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Luke Hutchison

TED Fellow,


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Is capitalism sustainable?

Bono stated in his TED2013 talk that the numbers show that we can eradicate all poverty worldwide by 2030. While I really hope that is true, it begs the question: Is capitalism sustainable? Is it possible to have a rich and middle class without a poor class? The sad reality of capitalism is that if there is an exponentially small number of people with exponentially large wealth, there has to be an exponentially long tail of much poorer people who are each contributing to that wealth. Not that we necessarily need an exponentially small number of people with exponentially large wealth, but would the world keep running without capitalistic incentives that increase the separation between rich and poor? Can we eradicate all poverty without the rich sharing their riches? What happens to civilization when nobody is willing to work in the factories and orchards, or build roads?

(Please don't take this question the wrong way! Personally I wish that nobody had to work menial jobs. I just don't understand how we can eradicate poverty when so many jobs will always translate into low-paid labor.)


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  • Mar 20 2013: There are really two questions being discussed, with many undefined or poorly defined terms. One question is whether capitalism is sustainable. The other question is whether poverty can be eradicated within a capitalistic society. If the question is purely whether capitalism is sustainable, the answer is yes. If the question on the author's mind is really about wiping out poverty under capitalism, there are many facets that need to be considered.

    Poverty is not only an economic condition, it is also a state of mind as well as a moniker applied to lower income or non earned income people. It is used to define a class of people in an economic condition without regard as to why they are in that condition. It is used to describe a condition in this country that is considered middle class in other places in the world.

    A different, yet corollary question is: Can poverty be eradicated? The answer to that question is a simple no. The reason that the answer to this question is so easy is that there are people, no matter what you do for them or what you give them, will never seek to work their way out of their situation. In fact, the more you give them, the more they will be willing to take without effort.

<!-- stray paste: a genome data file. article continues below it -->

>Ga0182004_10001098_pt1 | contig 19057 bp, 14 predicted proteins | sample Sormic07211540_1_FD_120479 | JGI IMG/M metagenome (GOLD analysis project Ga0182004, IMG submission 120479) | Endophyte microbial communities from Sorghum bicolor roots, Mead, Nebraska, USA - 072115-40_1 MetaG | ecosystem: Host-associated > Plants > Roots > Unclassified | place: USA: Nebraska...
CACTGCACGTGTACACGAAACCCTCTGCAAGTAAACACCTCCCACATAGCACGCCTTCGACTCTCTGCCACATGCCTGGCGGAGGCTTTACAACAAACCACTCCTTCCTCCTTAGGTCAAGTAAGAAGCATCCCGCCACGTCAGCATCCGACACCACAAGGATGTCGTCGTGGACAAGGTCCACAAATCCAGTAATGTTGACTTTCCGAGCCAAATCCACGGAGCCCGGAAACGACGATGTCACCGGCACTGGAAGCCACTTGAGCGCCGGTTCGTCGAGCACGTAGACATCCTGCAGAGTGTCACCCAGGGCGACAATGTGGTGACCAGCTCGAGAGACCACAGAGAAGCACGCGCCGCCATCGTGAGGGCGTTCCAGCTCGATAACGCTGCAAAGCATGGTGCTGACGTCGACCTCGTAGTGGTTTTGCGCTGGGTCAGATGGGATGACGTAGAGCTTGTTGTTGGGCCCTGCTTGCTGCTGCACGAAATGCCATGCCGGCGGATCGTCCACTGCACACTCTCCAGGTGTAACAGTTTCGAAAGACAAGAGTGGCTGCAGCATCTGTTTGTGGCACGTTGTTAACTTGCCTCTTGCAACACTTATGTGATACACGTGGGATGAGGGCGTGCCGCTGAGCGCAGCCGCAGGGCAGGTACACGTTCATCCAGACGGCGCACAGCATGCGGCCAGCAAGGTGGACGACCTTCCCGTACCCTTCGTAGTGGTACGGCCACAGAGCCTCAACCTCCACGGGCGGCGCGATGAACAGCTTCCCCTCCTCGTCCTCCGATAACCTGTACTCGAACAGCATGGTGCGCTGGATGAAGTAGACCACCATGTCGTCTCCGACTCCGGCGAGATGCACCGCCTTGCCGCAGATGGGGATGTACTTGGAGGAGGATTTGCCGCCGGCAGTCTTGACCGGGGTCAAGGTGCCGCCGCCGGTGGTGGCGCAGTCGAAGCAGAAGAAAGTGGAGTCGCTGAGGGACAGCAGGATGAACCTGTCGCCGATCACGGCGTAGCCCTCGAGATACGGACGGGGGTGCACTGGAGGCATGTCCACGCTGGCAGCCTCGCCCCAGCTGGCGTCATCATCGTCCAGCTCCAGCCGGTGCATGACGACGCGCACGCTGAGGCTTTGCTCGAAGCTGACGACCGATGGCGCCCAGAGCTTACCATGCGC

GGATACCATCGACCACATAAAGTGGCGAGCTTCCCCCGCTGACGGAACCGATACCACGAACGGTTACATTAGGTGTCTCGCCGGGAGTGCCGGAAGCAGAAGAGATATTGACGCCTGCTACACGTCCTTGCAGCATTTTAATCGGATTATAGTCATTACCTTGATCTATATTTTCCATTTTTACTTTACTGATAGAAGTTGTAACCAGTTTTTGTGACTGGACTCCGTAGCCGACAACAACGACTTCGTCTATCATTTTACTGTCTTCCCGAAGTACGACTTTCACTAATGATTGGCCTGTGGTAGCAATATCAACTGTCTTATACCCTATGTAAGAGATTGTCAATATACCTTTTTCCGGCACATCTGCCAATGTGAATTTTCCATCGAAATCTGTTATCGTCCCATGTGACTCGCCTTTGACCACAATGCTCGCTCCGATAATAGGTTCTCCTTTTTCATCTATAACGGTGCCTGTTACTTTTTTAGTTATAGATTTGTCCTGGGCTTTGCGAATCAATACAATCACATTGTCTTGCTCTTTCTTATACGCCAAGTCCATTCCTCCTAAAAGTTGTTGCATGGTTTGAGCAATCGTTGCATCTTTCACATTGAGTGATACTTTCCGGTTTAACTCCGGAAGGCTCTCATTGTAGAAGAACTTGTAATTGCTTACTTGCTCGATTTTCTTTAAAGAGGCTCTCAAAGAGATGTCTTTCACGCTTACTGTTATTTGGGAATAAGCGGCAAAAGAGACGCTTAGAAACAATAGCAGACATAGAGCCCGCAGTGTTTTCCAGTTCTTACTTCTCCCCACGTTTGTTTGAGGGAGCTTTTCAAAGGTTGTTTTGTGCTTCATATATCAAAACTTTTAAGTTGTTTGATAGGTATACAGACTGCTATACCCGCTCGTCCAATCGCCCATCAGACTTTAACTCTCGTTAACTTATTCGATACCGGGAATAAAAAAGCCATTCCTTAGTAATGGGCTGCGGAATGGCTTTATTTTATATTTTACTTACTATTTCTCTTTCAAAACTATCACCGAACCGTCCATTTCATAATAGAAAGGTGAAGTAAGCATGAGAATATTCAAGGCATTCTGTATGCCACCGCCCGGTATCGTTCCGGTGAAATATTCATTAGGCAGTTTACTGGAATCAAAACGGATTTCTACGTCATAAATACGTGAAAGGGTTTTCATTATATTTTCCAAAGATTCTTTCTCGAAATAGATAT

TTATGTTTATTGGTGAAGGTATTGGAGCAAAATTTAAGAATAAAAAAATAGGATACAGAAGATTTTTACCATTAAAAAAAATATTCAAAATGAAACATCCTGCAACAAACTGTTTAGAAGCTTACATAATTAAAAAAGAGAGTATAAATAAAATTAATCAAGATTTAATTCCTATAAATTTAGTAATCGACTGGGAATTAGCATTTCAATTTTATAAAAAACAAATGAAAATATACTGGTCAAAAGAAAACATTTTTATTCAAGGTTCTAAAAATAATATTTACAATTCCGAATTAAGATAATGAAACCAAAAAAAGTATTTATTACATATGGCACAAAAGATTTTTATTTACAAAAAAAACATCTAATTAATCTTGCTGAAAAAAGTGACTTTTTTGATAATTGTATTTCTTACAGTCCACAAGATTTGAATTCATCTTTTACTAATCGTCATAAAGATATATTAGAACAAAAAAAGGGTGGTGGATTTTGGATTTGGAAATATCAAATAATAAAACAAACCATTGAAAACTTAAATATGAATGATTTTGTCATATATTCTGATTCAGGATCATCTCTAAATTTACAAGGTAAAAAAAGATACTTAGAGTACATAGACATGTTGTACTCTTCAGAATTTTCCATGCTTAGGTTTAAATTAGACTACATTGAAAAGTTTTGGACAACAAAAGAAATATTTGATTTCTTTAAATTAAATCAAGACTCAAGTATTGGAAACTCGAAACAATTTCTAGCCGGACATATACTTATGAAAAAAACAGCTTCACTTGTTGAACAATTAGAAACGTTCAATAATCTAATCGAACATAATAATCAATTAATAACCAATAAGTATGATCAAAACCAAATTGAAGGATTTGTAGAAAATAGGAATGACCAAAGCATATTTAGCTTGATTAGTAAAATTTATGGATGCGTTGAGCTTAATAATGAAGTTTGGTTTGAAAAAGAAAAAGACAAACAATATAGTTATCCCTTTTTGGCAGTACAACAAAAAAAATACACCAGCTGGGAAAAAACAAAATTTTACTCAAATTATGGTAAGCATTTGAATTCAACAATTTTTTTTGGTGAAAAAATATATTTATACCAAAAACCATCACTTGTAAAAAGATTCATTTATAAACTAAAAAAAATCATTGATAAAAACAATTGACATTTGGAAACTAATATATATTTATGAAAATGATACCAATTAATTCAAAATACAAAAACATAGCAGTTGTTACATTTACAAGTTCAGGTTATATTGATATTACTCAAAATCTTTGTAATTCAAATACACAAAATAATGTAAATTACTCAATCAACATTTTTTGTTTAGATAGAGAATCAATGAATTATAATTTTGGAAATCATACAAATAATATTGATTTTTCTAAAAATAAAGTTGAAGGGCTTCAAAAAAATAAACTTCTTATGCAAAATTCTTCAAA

Please don't mistake what I'm saying. I am NOT saying that people who are in poverty are lazy. What I am saying is that human nature is also a factor. People who do not have to work to get rewards have no incentive to work for more rewards. People who do work for fewer and fewer rewards will tend to not work as hard and begin to expect the same rewards that those who do not work get.

    The bottom line is that eradicating poverty has nothing to do with capitalism. If it did, then you would not see any poverty in communistic or socialistic societies. Yet, poverty is rampant under those governments. Far more so that under capitalism.
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      Mar 21 2013: Hi Marc,

      i wonder why your only answer to the question whether capitalism is sustainable is "yes" (with no details)? is it that obvious to you?

      Speaking of poverty, did you know that most poor people do work? You can't eradicate poverty by giving people money or any rewards. it's all about the political and social system which does not create opportunities for all people to have a decent life. this is why poverty has a lot to do with capitalism
      • Mar 22 2013: As to your first question, it is that obvious. When the first person on Earth decided that the benefits of his or her labor belonged to him or her and not the entire community, that was the birth of capitalism and it has flourished ever since. It is sustainable as long as the people who work are allowed to keep their rewards, or at least enough of their rewards to keep them happy.

        Do I know that poor people work? Of course I do. Do I believe that a capitalistic society provides fewer opportunities to advance one's own condition than any other form of social experiment? Absolutely not!

        America is rife with stories of people who have advanced themselves through education and perspiration. Education is achieved through learning, not teaching. Like the horse led to water who does not drink, a person can be taught many things, but without the desire to learn, the results are for naught. Perspiration is achieved through the willingness and desire to do better and be better. People who advance themselves have both these qualities and have spent their lives practicing both.

        This is not to say that everyone who has the desire to learn and put all their efforts into their toils will achieve monetary and social advancement, but the chances of doing so under capitalism are far better than under anything else.

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